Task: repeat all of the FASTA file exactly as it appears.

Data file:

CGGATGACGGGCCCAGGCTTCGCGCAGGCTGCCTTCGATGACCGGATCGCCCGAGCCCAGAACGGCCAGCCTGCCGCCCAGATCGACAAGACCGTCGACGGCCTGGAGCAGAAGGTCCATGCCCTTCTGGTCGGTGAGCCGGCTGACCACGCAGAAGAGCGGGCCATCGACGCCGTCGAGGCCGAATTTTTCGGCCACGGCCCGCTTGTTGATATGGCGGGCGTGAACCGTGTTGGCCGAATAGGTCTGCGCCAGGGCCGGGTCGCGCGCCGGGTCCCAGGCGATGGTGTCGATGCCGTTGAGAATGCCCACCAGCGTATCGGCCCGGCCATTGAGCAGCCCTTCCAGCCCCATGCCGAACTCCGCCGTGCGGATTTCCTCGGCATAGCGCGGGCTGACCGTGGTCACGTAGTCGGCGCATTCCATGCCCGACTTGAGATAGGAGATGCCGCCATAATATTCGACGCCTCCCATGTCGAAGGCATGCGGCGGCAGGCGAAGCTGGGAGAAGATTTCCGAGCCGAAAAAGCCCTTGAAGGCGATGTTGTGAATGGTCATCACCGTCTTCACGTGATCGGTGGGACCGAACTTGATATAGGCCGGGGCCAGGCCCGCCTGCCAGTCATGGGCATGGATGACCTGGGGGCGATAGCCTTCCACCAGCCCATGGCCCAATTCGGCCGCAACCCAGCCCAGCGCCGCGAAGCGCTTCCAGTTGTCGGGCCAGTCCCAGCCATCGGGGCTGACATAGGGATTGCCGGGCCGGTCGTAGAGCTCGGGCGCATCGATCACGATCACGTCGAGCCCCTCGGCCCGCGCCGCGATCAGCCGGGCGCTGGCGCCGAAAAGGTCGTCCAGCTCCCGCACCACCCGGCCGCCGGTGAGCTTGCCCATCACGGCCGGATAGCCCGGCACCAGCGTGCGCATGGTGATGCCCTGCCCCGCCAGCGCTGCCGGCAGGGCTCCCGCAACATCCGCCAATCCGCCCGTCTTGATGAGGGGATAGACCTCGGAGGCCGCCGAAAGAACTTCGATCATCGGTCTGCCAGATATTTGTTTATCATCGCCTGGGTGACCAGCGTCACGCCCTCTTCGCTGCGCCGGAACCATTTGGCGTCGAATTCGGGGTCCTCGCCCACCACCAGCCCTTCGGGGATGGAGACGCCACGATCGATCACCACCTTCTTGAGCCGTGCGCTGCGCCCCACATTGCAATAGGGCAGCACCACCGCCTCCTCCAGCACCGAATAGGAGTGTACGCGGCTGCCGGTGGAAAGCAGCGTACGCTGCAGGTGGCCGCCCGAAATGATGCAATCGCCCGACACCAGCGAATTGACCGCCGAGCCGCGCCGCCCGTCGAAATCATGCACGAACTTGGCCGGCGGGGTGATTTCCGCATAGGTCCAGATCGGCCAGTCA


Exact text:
CGGATGACGGGCCCAGGCTTCGCGCAGGCTGCCTTCGATGACCGGATCGCCCGAGCCCAGAACGGCCAGCCTGCCGCCCAGATCGACAAGACCGTCGACGGCCTGGAGCAGAAGGTCCATGCCCTTCTGGTCGGTGAGCCGGCTGACCACGCAGAAGAGCGGGCCATCGACGCCGTCGAGGCCGAATTTTTCGGCCACGGCCCGCTTGTTGATATGGCGGGCGTGAACCGTGTTGGCCGAATAGGTCTGCGCCAGGGCCGGGTCGCGCGCCGGGTCCCAGGCGATGGTGTCGATGCCGTTGAGAATGCCCACCAGCGTATCGGCCCGGCCATTGAGCAGCCCTTCCAGCCCCATGCCGAACTCCGCCGTGCGGATTTCCTCGGCATAGCGCGGGCTGACCGTGGTCACGTAGTCGGCGCATTCCATGCCCGACTTGAGATAGGAGATGCCGCCATAATATTCGACGCCTCCCATGTCGAAGGCATGCGGCGGCAGGCGAAGCTGGGAGAAGATTTCCGAGCCGAAAAAGCCCTTGAAGGCGATGTTGTGAATGGTCATCACCGTCTTCACGTGATCGGTGGGACCGAACTTGATATAGGCCGGGGCCAGGCCCGCCTGCCAGTCATGGGCATGGATGACCTGGGGGCGATAGCCTTCCACCAGCCCATGGCCCAATTCGGCCGCAACCCAGCCCAGCGCCGCGAAGCGCTTCCAGTTGTCGGGCCAGTCCCAGCCATCGGGGCTGACATAGGGATTGCCGGGCCGGTCGTAGAGCTCGGGCGCATCGATCACGATCACGTCGAGCCCCTCGGCCCGCGCCGCGATCAGCCGGGCGCTGGCGCCGAAAAGGTCGTCCAGCTCCCGCACCACCCGGCCGCCGGTGAGCTTGCCCATCACGGCCGGATAGCCCGGCACCAGCGTGCGCATGGTGATGCCCTGCCCCGCCAGCGCTGCCGGCAGGGCTCCCGCAACATCCGCCAATCCGCCCGTCTTGATGAGGGGATAGACCTCGGAGGCCGCCGAAAGAACTTCGATCATCGGTCTGCCAGATATTTGTTTATCATCGCCTGGGTGACCAGCGTCACGCCCTCTTCGCTGCGCCGGAACCATTTGGCGTCGAATTCGGGGTCCTCGCCCACCACCAGCCCTTCGGGGATGGAGACGCCACGATCGATCACCACCTTCTTGAGCCGTGCGCTGCGCCCCACATTGCAATAGGGCAGCACCACCGCCTCCTCCAGCACCGAATAGGAGTGTACGCGGCTGCCGGTGGAAAGCAGCGTACGCTGCAGGTGGCCGCCCGAAATGATGCAATCGCCCGACACCAGCGAATTGACCGCCGAGCCGCGCCGCCCGTCGAAATCATGCACGAACTTGGCCGGCGGGGTGATTTCCGCATAGGTCCAGATCGGCCAGTCA